Time off

It’s been awhile, hasn’t it? Had a lot going on, including the opportunity to pick up some extra hours at work. Unfortunately, Georgia gives you the nice birthday present of paying for your car registration, so the OT hours were nice. But enough of that.

Since I basically finished the planer cart, I’ve been doing some thinking and some planning. I’ve got a pretty good setup as it is now, but it could use some improvement. I live my miter saw station, but it’s very unwieldy. I like my planer cart, but it’s not fantastic. I like my router table, but…actually, I don’t. I didn’t do it properly at all and it’s not worth trying to fix.

So, I’ve figured out what I’d like to call the ‘Grand Plan.’ Or, as close to it as one could call it. The interior walls and ceiling need to be replaced, and in the course of doing so, more electrical boxes need to be added. I figure three will do, and the lighting will be run on a completely separate circuit. I’d like to add an inlet inside the door to receive the extension cord, thereby making anything hooked into the wall immediately accessible. All of this, however, is of no pressing need. Further, the outside of the shop needs to be cleared of debris on the front and side, something that should start progressing slowly beginning at the end of August.

Of more immediate concern is the working space of the shop. There’s not a ton in there now, and usability remains a concern. This is why a long-term plan needs to be in place and I need to stop making items that I’m just going to redo later. I wanted the planer cart, the table saw and the drill press cart to all interact, but that’s problematic. For one, I need to get multiple things to be exactly the same height. And with the planer revolving, it’s not. I also have to make my tables very tall to have the carts fit underneath. While that’s great for the back, it’s probably not practical.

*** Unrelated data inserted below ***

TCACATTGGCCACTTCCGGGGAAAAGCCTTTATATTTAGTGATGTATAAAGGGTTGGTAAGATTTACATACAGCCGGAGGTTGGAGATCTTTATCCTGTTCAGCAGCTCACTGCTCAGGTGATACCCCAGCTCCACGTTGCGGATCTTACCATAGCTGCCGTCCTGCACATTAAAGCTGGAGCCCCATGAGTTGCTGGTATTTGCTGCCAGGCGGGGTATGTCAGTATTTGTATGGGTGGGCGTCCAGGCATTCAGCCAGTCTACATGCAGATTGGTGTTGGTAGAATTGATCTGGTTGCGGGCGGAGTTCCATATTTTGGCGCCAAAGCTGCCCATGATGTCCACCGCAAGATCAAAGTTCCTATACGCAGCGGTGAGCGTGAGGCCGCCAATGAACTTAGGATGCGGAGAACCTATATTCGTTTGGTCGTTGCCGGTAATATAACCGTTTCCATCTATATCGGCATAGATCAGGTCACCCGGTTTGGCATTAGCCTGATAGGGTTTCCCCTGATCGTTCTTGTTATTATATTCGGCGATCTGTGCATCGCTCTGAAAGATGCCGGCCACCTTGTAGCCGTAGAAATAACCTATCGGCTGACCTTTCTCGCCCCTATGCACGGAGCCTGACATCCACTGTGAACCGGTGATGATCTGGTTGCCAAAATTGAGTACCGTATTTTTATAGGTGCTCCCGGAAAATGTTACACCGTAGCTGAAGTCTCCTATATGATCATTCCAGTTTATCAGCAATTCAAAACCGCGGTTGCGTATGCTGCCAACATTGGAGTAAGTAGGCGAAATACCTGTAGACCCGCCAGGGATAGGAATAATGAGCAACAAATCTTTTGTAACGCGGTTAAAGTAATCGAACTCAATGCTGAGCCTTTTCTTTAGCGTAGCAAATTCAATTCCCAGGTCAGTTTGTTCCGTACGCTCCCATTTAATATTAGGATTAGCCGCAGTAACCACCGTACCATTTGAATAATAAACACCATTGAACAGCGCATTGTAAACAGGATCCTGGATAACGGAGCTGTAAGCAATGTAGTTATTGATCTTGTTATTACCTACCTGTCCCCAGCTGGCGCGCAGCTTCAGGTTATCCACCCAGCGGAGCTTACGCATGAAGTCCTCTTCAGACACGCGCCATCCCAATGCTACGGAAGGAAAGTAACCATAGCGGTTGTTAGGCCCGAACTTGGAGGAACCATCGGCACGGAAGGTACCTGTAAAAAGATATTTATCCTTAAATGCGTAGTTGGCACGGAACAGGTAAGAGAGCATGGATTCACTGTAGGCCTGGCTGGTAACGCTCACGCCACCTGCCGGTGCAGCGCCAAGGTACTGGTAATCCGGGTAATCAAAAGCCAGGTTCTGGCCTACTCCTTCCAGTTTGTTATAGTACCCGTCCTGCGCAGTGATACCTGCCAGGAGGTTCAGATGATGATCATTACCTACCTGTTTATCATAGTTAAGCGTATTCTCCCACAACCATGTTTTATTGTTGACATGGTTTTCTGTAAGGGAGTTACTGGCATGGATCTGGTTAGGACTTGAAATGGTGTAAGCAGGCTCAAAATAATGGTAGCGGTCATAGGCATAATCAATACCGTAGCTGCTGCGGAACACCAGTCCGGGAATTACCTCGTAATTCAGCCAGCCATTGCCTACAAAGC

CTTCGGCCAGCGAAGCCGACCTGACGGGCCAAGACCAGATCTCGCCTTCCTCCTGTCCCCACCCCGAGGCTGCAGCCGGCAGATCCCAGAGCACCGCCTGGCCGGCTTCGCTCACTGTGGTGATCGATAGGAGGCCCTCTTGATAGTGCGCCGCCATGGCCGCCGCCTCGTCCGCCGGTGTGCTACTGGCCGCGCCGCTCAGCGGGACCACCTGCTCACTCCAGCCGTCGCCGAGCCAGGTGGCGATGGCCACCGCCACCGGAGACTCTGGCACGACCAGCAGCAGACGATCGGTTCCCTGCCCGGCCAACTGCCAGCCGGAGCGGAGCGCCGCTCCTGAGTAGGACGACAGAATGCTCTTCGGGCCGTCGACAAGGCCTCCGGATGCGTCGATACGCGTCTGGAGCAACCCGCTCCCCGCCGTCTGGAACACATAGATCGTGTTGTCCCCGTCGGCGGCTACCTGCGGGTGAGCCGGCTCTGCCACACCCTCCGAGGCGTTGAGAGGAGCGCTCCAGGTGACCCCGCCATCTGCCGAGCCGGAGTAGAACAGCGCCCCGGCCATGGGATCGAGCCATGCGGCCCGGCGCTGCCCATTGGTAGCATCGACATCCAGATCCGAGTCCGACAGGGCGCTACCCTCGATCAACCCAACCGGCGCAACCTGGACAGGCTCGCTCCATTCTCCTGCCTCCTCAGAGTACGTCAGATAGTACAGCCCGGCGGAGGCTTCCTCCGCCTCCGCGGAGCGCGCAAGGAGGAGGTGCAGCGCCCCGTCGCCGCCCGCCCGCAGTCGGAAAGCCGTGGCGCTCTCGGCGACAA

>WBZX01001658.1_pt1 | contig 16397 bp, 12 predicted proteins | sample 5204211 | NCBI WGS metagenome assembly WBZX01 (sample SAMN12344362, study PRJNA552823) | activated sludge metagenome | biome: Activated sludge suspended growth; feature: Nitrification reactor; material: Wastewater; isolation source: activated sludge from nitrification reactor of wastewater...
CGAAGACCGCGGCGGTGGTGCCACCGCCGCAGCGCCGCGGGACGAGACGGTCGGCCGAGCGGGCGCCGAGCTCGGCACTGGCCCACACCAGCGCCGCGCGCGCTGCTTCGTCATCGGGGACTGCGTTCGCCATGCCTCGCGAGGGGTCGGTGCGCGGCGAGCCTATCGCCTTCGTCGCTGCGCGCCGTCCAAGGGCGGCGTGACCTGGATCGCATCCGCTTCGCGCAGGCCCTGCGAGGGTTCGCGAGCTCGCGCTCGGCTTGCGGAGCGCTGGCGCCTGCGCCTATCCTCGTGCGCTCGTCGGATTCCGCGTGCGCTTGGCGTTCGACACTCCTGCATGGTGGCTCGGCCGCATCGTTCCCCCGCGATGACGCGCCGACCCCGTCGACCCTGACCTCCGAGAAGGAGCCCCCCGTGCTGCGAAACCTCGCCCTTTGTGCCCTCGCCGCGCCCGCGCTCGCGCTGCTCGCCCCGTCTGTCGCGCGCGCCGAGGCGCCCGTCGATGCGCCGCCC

So, the plan is to incorporate a few features of one neat workstation into the plans, and avail myself to its advantages while increasing my floor space. The workstation is called the Ultimate Tool Stand, and can be found here.

As for how I’m going to adapt that plan, and what I’ve done to the router table, I guess that will be the next entry.

Untitled rambling

Wow, what a busy weekend for me. I’ll try to run it down from the last time I posted, and hopefully I won’t miss anything. Chronologically may be another issue.

I bought the casters from Harbor Freight and installed them on the bottom of the cart Friday. It may have been Saturday, I can’t remember. I used an additional piece of ¾” ply for two reasons: one, I wanted a bit of additional height. Two, my screws were too long and would have protruded on the bottom. The casters work excellently, and if I put a piece of ¾” ply on top, it makes for a most excellent outfeed table for my saw. I then cut out a space for the drill column, and I can say that while it’s functional, it certainly doesn’t look fantastic. Trying to cut with a jigsaw isn’t the most fabulous or exact process. But, save for making a drawer and some cosmetic things like banding, the drill press cart is functional and complete.

Here’s a pictorial recap of the process. I still am trying to remind myself to take more pictures.

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The next bit of my attention was to work on a bit of inspiration I had for the kitchen. Some time back, we added a blackboard and a corkboard to a blank wall in the kitchen for a ‘parent area’: a place where we could hang a calendar, projects the girls did at school, and a place where they could practice drawing and letters/numbers. I did a basic 3’x5’ section of painted blackboard (with magnetic paint underneath), and Corey put together a same size section of double-depth cork tiles over that. Unfortunately, while the cork stuck to each other well, to the wall it didn’t go so well. So, a replacement had been mused upon for some time.